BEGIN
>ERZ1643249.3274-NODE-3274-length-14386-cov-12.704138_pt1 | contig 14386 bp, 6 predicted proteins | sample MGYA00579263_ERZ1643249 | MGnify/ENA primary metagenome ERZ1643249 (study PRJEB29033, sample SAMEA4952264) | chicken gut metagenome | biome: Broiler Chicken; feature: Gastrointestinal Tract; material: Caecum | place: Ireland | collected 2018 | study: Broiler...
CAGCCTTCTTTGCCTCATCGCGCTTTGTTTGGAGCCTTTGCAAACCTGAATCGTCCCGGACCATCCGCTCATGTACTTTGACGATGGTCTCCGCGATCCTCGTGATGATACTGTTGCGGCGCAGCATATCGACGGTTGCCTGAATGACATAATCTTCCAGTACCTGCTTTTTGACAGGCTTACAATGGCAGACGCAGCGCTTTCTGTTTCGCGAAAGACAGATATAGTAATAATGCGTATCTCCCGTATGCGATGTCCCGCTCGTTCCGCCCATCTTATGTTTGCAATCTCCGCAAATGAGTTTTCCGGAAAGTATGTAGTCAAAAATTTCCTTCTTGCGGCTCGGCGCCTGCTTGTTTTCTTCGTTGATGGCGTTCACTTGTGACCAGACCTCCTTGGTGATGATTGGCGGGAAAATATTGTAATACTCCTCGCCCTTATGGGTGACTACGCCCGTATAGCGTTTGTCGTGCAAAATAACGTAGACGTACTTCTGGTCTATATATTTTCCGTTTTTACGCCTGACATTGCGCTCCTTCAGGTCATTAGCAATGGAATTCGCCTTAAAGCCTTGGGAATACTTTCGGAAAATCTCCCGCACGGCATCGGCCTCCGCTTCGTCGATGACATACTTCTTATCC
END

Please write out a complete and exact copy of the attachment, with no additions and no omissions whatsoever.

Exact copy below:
>ERZ1643249.3274-NODE-3274-length-14386-cov-12.704138_pt1 | contig 14386 bp, 6 predicted proteins | sample MGYA00579263_ERZ1643249 | MGnify/ENA primary metagenome ERZ1643249 (study PRJEB29033, sample SAMEA4952264) | chicken gut metagenome | biome: Broiler Chicken; feature: Gastrointestinal Tract; material: Caecum | place: Ireland | collected 2018 | study: Broiler...
CAGCCTTCTTTGCCTCATCGCGCTTTGTTTGGAGCCTTTGCAAACCTGAATCGTCCCGGACCATCCGCTCATGTACTTTGACGATGGTCTCCGCGATCCTCGTGATGATACTGTTGCGGCGCAGCATATCGACGGTTGCCTGAATGACATAATCTTCCAGTACCTGCTTTTTGACAGGCTTACAATGGCAGACGCAGCGCTTTCTGTTTCGCGAAAGACAGATATAGTAATAATGCGTATCTCCCGTATGCGATGTCCCGCTCGTTCCGCCCATCTTATGTTTGCAATCTCCGCAAATGAGTTTTCCGGAAAGTATGTAGTCAAAAATTTCCTTCTTGCGGCTCGGCGCCTGCTTGTTTTCTTCGTTGATGGCGTTCACTTGTGACCAGACCTCCTTGGTGATGATTGGCGGGAAAATATTGTAATACTCCTCGCCCTTATGGGTGACTACGCCCGTATAGCGTTTGTCGTGCAAAATAACGTAGACGTACTTCTGGTCTATATATTTTCCGTTTTTACGCCTGACATTGCGCTCCTTCAGGTCATTAGCAATGGAATTCGCCTTAAAGCCTTGGGAATACTTTCGGAAAATCTCCCGCACGGCATCGGCCTCCGCTTCGTCGATGACATACTTCTTATCC